Digital Sport Insider: Why MLS’s partnership with EA Sports is groundbreaking
When we think of esports, more and more we’re starting to think about the potential tie-ins between the burgeoning new sector and traditional sports.
Over the last few months we’ve begun to see the emergence of sim sports as a pursuit for leagues and teams who are use games to boost their own popularity. Whether it’s spreading sport into a new territory in order to gain an audience it never had access to, or whether it’s to grow the sport by means of teaching potential new fans the rules through the medium of a video game, there are plenty of ways in which top sports teams can make the most of this growing phenomenon.
But it’s not just the world of professional esports we’re talking about here. It’s not just a case of being successful at a new sport – it’s also about reaching those who just want to play the game for the fun of it.
A few months ago, some of the biggest Adidas-sponsored teams launched digital-only fourth kits which were available on FIFA 18. It’s this sort of partnership which can see clubs leverage their presence on games to a much greater degree.
On the Digital Sport Insider podcast – a wrap up of our Digital Sport London esports special event last Tuesday night at Pinsent Masons – Tom Halls, Head of Strategic Development at Gfinity mentioned another very interesting tie-in.
“MLS have got an intriguing data sharing partnership with EA Sports,” he said, “and it’s really influencing that audience attraction. MLS, at the moment, can log into the EA platform and see how many people are playing with, say, LAFC – the new LA team.”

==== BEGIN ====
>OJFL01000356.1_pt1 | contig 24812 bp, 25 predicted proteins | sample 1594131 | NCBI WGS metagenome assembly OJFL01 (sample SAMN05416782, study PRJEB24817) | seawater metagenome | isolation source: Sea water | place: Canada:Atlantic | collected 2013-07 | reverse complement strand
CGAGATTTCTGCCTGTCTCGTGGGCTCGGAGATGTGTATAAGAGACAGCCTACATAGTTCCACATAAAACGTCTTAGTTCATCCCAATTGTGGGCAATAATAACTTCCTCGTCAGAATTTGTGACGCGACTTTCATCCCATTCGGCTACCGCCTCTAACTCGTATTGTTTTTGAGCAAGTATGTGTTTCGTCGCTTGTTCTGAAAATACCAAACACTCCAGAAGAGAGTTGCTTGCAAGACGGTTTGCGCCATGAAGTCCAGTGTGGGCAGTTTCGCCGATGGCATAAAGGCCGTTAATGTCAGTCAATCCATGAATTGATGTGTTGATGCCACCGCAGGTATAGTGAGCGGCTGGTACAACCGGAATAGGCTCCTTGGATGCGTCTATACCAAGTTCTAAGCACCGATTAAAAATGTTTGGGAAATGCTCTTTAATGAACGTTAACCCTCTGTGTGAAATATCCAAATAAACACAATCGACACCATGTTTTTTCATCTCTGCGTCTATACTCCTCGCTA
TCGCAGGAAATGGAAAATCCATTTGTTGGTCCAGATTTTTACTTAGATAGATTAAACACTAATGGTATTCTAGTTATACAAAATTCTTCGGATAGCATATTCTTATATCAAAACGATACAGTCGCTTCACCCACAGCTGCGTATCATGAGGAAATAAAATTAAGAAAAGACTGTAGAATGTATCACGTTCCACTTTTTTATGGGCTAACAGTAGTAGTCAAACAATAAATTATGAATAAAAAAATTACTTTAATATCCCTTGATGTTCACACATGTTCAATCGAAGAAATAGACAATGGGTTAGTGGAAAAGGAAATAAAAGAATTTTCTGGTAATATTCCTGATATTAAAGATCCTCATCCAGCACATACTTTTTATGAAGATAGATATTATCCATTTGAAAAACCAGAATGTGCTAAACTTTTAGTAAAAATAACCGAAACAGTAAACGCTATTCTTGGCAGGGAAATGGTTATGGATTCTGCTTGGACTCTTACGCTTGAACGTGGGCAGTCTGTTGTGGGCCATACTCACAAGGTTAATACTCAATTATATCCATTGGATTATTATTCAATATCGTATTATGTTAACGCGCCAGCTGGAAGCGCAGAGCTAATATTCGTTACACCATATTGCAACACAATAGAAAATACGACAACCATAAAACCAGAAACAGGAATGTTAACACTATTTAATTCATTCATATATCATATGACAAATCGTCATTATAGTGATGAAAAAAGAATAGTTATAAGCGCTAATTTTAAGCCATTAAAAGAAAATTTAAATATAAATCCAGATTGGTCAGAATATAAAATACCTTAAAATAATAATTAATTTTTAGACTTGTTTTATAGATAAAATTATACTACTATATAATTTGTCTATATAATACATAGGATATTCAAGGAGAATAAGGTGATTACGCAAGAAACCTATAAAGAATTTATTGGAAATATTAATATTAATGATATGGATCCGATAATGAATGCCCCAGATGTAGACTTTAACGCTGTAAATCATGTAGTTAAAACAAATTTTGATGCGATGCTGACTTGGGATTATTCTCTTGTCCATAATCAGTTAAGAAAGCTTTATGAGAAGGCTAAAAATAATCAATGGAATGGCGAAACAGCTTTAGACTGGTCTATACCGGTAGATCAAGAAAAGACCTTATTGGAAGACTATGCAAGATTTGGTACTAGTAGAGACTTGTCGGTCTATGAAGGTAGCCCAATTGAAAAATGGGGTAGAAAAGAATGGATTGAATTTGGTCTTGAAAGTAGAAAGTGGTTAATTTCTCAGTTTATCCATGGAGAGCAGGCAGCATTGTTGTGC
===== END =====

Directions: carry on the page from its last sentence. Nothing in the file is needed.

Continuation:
“So they can see how many people are playing with that new team and then match that up with their ticketing database and go ‘we’ve only got 15,000 people coming to the game this weekend, but there are 40,000 people within five miles of playing as us in the game – how do we convert them into that?’”
As with so much in sport, there’s always a way to merge strategies together in order to gauge your popularity and leverage it. EA Sports’ FIFA series is incredibly popular all over the world and is just one of the reasons why football is becoming so popular in territories like the US where it hasn’t always been so strong – the game is authentic, feels right, is easy to play and teaches newcomers the rules. On top of that, being able to see how popular your team is in the game gives you the chance to grow new fans.
That might seem like a stretch to some people, after all just because you play as a team in a game doesn’t mean you’re a fan. But think of it this way: anyone who’s ever had a successful career mode save on either FIFA or Football Manager will tell you how much you fall for the club. You spend so long crafting your team and playing the game – and all the while you see the club’s colours and branding on kits and crest on the homescreen. You start to fall in love with it.
The real question is why has it taken so long for football clubs to start to find ways of leveraging that to their own benefit away from the game?
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